Find the greatest common factor of the two terms in this expression: .

### Answer

We first note that all of the terms in this expression are monomials, so its greatest common factor will be the greatest common monomial factor. We then recall that we can find the greatest common monomial factor of an algebraic expression by finding the greatest common factor of the coefficients and then multiplying this value by each common variable raised to the lowest exponent in any term.

Let’s start by finding the greatest common factor of the coefficients. We do this by factoring each coefficient into primes. We have and . Taking the common prime factors, we know that the greatest common factor of the coefficients is 2.

Next, we want to find the greatest factor of in the two terms. Since , we can see that both terms share a factor of , and we cannot take out any further factors of .

Hence, the greatest common factor of the expression is .

In our next example, we will factor a given expression for the surface area of a square prism.

### Example 4: Finding the Highest Common Factor to Solve a Geometric Problem

The total surface area of the square prism shown can be expressed as . Write the factorized expression of the surface area of the square prism.

### Answer

First, we note that all of the terms in this expression are monomials, so its greatest common factor will be the greatest common monomial factor. We then recall that we can find the greatest common monomial factor of an algebraic expression by finding the greatest common factor of the coefficients and then multiplying this value by each common variable raised to the lowest exponent in any term.

Let’s start with the coefficients. We see that 2 is a divisor of 4, so the highest common factor of the coefficients is 2 itself. Next, we want to find the greatest factor of in both terms. We see that the second term only has a single factor of , so this is the greatest factor of we can take out. Finally, we see that the first term does not have a factor of , so there are no shared factors of .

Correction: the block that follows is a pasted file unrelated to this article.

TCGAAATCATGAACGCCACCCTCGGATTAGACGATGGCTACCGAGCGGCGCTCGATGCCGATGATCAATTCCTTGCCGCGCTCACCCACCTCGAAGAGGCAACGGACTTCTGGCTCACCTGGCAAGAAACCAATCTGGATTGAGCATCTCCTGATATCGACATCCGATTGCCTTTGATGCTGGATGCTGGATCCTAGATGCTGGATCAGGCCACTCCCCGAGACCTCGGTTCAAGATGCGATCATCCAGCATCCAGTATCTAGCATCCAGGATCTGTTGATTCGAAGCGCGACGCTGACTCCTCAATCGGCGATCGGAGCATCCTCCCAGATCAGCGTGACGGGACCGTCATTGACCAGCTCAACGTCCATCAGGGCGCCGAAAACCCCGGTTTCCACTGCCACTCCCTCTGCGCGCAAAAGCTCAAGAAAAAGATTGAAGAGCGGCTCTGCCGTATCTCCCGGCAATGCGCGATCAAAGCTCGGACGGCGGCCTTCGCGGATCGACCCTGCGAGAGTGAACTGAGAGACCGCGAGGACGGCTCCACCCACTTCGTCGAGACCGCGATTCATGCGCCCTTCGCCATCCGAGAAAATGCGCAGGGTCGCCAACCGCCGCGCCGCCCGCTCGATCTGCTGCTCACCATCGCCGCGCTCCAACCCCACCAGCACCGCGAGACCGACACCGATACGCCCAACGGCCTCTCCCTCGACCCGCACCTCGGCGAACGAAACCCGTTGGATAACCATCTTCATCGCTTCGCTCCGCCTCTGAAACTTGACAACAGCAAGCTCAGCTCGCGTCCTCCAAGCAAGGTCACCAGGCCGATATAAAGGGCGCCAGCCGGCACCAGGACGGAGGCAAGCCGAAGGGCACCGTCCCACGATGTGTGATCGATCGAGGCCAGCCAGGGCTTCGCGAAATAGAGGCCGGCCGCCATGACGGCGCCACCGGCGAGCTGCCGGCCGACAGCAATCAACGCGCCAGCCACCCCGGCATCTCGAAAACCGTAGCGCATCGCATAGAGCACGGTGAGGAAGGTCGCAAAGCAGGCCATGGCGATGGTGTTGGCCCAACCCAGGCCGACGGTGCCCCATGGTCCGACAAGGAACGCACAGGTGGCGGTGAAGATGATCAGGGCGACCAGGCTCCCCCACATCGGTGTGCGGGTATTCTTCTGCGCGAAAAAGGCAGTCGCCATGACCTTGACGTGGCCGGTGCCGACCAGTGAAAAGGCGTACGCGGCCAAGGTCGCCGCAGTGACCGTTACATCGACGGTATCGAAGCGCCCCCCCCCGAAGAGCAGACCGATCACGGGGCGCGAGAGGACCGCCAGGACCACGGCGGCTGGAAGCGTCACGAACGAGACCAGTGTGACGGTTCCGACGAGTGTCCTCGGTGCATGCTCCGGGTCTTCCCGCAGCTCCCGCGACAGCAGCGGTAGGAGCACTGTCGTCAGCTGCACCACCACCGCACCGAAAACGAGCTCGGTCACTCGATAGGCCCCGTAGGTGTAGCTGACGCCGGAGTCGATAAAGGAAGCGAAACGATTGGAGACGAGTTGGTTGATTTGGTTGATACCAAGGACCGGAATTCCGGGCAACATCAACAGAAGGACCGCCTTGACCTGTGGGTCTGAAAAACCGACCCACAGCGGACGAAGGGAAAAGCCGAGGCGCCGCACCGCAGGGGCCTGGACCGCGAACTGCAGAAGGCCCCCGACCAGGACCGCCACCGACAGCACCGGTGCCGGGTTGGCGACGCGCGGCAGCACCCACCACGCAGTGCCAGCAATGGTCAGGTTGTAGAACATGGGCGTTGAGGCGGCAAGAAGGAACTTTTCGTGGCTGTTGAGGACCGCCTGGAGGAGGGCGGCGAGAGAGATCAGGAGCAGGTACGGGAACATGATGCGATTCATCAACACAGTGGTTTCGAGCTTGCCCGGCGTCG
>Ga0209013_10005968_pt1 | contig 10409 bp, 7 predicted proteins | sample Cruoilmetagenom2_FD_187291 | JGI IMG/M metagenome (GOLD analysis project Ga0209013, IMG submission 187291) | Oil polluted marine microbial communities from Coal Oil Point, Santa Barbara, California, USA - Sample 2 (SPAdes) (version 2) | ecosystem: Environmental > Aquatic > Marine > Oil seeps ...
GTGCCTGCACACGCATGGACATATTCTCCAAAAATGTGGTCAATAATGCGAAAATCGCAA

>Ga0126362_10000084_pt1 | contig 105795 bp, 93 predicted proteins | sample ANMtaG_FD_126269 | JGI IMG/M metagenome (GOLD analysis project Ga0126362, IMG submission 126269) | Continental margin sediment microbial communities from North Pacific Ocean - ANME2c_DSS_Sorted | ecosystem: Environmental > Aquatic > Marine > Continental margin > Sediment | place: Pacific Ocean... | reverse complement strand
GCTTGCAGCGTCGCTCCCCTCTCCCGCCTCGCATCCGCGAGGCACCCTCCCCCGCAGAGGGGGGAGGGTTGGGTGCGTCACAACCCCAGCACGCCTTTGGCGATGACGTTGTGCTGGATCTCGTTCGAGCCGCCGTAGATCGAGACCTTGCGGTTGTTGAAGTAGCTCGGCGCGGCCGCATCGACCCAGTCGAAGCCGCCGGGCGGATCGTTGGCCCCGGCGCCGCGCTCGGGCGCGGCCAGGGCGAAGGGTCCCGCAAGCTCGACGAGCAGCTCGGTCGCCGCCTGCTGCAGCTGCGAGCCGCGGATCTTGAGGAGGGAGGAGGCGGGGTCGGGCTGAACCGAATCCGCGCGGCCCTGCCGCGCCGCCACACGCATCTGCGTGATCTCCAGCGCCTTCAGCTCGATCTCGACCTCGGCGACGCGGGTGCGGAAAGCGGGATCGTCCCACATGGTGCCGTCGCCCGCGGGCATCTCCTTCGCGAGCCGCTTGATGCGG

Hence, the highest common factor of the expression is . We can take this factor out using the distributive property to get

Therefore, the total surface area of the square prism in factored form is .

It is worth noting that the process of factoring does not need to stop at monomials. For example, we can factor by noting that both terms share a factor of . We can take this factor out using the distributive property to get

We can also note that the terms 6x and 2 share a factor of 2. Taking this factor out as well gives

We call the highest common factor of the terms since there are no more common factors between and 1 other than 1 itself.

In our next example, we will find the highest common factor of an algebraic expression by identifying a shared binomial factor.

### Example 5: Identifying Binomial Factors of Polynomial Expressions

Factorize fully .

### Answer

Since this expression contains binomial factors, to fully factor this expression, we need to first look for shared binomial factors. We can see that both terms have a factor of . Taking this factor out by using the distributive property and simplifying yields

We can then note that and 12 share no common factors other than 1, so we cannot factor further.

Hence,

In our final example, we will find the greatest common factor of a given algebraic expression.

### Example 6: Identifying Binomial Factors of Polynomial Expressions

By identifying the GCF of the terms, factorize the expression .

### Answer

Since this expression contains binomial factors, to find the greatest common factor of the expression, we first need to check if there are any shared binomial factors. At first, it may seem like there are no shared binomial factors; however, we can recall that since .

This motivates taking a factor of out of the second term to get

We then see that both terms share a factor of . We can take this factor out using the distributive property to get

We then need to check if and share any common factors. We note that 7 is prime and has no common factors with 6 and that both terms have a different variable, so they share no common factors other than 1.

Hence, the expression is fully factored as

Let’s finish by recapping some of the important points from this explainer.

### Key Points

- We can find the highest common monomial factor of a polynomial by using the
following steps:
- Find the highest common factor of the coefficients.
- For each common variable, find the term in which this variable is raised to the lowest exponent.
- Multiply the highest common factor of the coefficients with each common variable raised to the lowest exponent that appears in the expression.

- The highest common factor of an algebraic expression is the expression that when factored out leaves the remaining terms with no shared factors other than 1.
- The highest common factor of an algebraic expression can be a polynomial; it is not restricted to monomials.